4. Write a 1-2 page response to the question listed in #2. Make specific references to the novel to support your thinking. 
5.Take a picture of yourself reading Jane Eyre in some summer location.  
Due Dates: 
August 15:
The picture should be sent to the following address no later than August 9:
This is an address you’ll use all year long for turning in essays. 
August 30 (tentatively – the school calendar hasn’t been adopted): the first Friday of your senior year!
The complete response journal, including notes on background information, notes on the novel and your 1-2 page response. 
Links for background information:  
Goethe’s “The Sphere of a Woman” (read 209 and the top of 210) (this is a primary source)
BBC’s “Women’s Rights Quiz” (this is a secondary source)
BBC’s “Ideals of Womanhood in Victorian Britain” (this is a secondary source)
“Ideal Husbands; or, School-Girl Fancies” from a March 1850 Godey’s Lady’s Book. Read just the first chapter of this story. (Godey’s Lady’s Book is a primary source: you can browse the whole issue here.)

Sunday, April 21, 2013

April is Poetry Month

It's a lead-in to the AP exam, a review of close reading, a look at what makes a poem.

Due dates: 

May 1:  Poetry Journal
May 6:  Poetry Essay-lite
May 9:  AP Lit exam

Poetry Journal:
10 terms (including definition) + example + effect (Choose ten of these or add your own: alliteration, assonance, allusion, caesura, consonance, extended metaphor, form, free verse, hyperbole, imagery, metaphor, onomatopoeia, personification, pun, rhyme, rhythm, simile)
3 responses: Choose three poems--old, not so old and modern. They can be poems we read in class OR you can use poems we don't look at specifically. Annotate the poem (either digitally or on paper) and then write a response. Here's a sample prompt, though you don't have to limit yourself. But your response should include WHAT (meaning) and HOW (how is meaning created?).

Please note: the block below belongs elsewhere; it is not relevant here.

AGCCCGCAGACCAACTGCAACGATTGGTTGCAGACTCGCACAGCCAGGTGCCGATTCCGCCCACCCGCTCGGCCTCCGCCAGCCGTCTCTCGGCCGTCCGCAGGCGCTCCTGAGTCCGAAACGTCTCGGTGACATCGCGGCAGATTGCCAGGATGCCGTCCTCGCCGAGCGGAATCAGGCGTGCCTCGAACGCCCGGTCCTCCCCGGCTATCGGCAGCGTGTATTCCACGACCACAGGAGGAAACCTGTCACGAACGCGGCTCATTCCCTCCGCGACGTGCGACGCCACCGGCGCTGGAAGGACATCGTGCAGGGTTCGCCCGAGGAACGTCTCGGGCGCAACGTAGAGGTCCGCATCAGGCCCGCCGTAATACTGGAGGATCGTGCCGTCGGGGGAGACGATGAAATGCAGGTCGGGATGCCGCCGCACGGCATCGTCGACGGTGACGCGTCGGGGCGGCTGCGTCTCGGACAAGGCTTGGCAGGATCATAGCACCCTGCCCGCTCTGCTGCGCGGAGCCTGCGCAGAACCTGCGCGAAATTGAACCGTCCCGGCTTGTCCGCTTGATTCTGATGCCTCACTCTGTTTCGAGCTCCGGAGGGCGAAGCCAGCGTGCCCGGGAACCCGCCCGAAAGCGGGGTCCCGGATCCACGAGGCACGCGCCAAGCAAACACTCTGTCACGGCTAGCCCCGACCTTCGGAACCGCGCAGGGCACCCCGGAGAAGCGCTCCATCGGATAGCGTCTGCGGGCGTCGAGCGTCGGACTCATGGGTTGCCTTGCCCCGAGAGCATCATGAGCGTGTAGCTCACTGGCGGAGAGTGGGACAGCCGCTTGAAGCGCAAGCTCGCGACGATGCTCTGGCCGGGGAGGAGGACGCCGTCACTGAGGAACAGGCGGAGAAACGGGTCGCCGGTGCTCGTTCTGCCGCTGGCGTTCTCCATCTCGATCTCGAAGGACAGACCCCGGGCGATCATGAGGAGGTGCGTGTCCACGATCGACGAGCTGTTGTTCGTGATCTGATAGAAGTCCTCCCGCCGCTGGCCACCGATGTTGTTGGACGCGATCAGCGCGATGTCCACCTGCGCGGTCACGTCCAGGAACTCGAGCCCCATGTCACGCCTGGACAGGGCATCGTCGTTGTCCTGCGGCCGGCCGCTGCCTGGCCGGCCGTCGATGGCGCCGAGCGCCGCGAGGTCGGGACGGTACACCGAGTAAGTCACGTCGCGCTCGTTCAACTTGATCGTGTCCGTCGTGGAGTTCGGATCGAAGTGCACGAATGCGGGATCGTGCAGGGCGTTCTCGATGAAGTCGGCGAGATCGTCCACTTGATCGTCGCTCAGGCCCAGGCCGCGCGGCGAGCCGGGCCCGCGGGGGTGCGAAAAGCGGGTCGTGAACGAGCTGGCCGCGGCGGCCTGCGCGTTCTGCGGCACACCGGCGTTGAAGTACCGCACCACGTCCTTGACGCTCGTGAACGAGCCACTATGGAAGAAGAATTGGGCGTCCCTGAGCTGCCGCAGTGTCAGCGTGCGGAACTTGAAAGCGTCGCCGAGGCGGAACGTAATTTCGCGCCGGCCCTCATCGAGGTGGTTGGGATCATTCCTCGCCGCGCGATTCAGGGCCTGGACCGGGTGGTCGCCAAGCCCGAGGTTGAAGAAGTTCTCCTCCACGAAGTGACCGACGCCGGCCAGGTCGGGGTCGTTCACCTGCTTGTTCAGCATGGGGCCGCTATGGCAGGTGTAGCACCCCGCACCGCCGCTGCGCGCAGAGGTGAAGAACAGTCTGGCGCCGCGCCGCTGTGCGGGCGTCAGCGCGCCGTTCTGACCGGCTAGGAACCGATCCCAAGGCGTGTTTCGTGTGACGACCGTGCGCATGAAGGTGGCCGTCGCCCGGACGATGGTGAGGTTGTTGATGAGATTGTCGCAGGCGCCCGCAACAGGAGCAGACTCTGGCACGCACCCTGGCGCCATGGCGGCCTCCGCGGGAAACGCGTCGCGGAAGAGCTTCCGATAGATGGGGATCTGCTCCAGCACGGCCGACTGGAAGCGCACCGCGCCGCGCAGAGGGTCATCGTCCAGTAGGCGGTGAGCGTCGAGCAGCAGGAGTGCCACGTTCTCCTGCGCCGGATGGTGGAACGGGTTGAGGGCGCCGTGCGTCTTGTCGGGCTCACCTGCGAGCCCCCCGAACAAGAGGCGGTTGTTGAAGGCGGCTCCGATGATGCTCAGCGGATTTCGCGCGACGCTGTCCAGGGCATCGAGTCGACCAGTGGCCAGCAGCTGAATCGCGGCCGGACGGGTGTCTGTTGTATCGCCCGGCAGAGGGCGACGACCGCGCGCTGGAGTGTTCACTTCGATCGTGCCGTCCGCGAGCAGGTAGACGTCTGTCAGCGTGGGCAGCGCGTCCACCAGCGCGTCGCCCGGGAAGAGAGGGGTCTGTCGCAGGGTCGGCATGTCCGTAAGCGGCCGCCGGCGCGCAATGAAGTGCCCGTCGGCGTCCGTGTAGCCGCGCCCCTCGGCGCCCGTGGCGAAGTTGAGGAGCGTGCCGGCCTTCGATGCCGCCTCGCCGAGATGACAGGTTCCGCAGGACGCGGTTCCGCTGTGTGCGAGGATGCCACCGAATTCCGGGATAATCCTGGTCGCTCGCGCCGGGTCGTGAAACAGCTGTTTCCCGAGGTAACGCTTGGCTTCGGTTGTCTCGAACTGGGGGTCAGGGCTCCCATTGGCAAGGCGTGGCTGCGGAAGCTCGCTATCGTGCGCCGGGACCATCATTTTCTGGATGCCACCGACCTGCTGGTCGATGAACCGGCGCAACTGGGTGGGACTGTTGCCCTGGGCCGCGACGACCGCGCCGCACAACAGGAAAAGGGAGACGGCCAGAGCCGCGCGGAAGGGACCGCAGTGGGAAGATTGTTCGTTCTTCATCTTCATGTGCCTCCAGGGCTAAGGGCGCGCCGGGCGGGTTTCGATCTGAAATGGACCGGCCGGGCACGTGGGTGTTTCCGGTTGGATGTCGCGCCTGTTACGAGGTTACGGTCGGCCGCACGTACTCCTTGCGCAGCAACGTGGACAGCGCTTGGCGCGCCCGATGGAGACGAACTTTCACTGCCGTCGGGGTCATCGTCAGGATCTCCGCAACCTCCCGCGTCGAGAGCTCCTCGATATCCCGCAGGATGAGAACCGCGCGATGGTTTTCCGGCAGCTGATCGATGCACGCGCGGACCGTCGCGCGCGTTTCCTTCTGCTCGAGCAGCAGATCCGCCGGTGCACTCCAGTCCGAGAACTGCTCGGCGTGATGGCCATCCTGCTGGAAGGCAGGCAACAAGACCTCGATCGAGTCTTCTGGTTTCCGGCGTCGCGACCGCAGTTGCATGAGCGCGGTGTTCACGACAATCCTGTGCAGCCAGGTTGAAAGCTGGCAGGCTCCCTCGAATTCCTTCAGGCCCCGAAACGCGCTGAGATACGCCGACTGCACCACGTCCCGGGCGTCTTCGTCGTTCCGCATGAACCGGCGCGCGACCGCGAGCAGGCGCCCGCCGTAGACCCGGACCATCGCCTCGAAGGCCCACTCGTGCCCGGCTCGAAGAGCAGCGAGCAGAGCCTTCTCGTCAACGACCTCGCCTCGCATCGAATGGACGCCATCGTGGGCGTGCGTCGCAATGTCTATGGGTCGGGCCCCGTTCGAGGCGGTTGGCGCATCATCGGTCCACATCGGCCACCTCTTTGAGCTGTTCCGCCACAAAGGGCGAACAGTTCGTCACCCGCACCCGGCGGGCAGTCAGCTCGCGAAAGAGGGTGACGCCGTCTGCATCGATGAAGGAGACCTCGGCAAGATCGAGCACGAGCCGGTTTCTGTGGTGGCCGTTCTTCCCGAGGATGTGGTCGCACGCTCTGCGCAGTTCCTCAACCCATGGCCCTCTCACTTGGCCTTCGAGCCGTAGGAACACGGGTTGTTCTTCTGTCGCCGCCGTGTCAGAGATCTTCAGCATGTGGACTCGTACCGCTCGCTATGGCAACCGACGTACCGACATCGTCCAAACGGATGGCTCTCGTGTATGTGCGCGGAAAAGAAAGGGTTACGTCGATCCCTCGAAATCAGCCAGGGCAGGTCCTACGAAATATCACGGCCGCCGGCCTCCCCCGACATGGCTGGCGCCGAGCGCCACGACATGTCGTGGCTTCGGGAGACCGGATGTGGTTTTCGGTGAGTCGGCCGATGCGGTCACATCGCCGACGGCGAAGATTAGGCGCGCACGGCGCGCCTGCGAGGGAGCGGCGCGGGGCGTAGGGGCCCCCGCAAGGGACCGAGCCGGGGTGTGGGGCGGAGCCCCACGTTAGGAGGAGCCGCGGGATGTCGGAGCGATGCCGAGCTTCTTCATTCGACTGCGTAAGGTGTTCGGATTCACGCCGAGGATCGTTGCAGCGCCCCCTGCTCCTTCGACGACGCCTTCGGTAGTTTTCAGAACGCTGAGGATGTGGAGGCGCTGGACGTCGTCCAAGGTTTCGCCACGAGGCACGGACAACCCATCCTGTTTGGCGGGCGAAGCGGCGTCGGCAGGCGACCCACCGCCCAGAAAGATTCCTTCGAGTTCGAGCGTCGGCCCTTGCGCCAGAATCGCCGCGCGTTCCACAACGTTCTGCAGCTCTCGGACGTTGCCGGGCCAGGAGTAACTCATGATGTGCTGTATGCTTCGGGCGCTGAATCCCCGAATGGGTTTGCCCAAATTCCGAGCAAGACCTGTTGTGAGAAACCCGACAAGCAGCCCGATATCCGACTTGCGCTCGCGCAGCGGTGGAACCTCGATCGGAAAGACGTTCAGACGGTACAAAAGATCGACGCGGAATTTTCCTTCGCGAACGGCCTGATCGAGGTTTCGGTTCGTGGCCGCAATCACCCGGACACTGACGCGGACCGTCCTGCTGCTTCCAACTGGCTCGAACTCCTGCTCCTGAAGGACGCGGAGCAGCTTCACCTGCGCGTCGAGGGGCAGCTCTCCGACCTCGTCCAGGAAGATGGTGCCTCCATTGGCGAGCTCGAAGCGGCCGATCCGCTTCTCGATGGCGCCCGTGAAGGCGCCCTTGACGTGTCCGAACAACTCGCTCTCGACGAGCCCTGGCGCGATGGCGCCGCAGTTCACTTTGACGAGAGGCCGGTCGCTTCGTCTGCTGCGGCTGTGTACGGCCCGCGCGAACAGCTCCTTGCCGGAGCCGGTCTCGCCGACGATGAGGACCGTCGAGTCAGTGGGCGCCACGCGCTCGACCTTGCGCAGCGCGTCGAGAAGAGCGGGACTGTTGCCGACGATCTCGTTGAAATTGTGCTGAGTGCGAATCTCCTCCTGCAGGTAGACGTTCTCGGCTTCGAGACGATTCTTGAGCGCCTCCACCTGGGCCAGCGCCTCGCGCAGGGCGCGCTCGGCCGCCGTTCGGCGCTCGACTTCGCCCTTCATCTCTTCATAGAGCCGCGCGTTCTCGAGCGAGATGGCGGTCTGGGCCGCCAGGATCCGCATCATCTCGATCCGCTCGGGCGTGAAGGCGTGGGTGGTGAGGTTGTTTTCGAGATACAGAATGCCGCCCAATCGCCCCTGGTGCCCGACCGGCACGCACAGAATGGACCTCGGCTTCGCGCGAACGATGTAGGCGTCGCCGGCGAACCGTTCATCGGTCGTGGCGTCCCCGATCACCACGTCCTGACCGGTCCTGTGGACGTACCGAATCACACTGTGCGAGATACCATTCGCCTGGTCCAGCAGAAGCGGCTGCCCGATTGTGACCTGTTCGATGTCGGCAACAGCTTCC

Read the following poem [the poem you picked] carefully. Then write an essay in which you discuss the devices the poem uses to reveal his attitude toward ______________. [childhood OR love OR death OR nature OR . . .)

Poetry Essay:
Choose a single poet--living or dead--and through two poems explore the style of that poet. Are there recurring symbols, ideas? OR choose a theme that appears in two different poems (by two different poets). How does each poem approach the theme? You will end up with comparison/contrast, perhaps making some evaluation in concluding.  2-4 pages/MLA format

Here are two websites that have poems for consideration, especially in looking for paired poems.

Academy of Poets
Poetry Foundation

Monday, December 5, 2011

Here's the link for MLA style. I listed the link along the side, too.

Tuesday, November 1, 2011


Clearly, the blog isn't top on my list, but it's useful for some information that I don't see the need to copy off in bulk. You can bookmark or print off if you find the info interesting or useful down the line.

Since we're talking about archetypes, I'll share a link where I got some of my information. Click on "Archetypes in Literature," and you'll find a Word document.

Thursday, November 5, 2009

Revisable Essays

Online helps for essays when you're working at 2 a.m.

Really thorough discussion of parts of the essay:

Purdue's OWL has a pretty good over--basics:

Nine easy step? Really?